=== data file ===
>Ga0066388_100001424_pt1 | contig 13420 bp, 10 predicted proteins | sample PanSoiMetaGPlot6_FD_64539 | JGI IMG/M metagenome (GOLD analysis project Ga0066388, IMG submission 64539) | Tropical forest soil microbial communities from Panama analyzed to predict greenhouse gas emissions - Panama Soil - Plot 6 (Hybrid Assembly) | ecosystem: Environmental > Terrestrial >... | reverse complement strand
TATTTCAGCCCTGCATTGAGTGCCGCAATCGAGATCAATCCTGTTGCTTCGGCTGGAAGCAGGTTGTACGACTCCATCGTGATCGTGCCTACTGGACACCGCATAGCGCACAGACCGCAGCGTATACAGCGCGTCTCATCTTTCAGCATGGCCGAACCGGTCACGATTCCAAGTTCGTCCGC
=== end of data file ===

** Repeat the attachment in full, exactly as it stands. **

>Ga0066388_100001424_pt1 | contig 13420 bp, 10 predicted proteins | sample PanSoiMetaGPlot6_FD_64539 | JGI IMG/M metagenome (GOLD analysis project Ga0066388, IMG submission 64539) | Tropical forest soil microbial communities from Panama analyzed to predict greenhouse gas emissions - Panama Soil - Plot 6 (Hybrid Assembly) | ecosystem: Environmental > Terrestrial >... | reverse complement strand
TATTTCAGCCCTGCATTGAGTGCCGCAATCGAGATCAATCCTGTTGCTTCGGCTGGAAGCAGGTTGTACGACTCCATCGTGATCGTGCCTACTGGACACCGCATAGCGCACAGACCGCAGCGTATACAGCGCGTCTCATCTTTCAGCATGGCCGAACCGGTCACGATTCCAAGTTCGTCCGC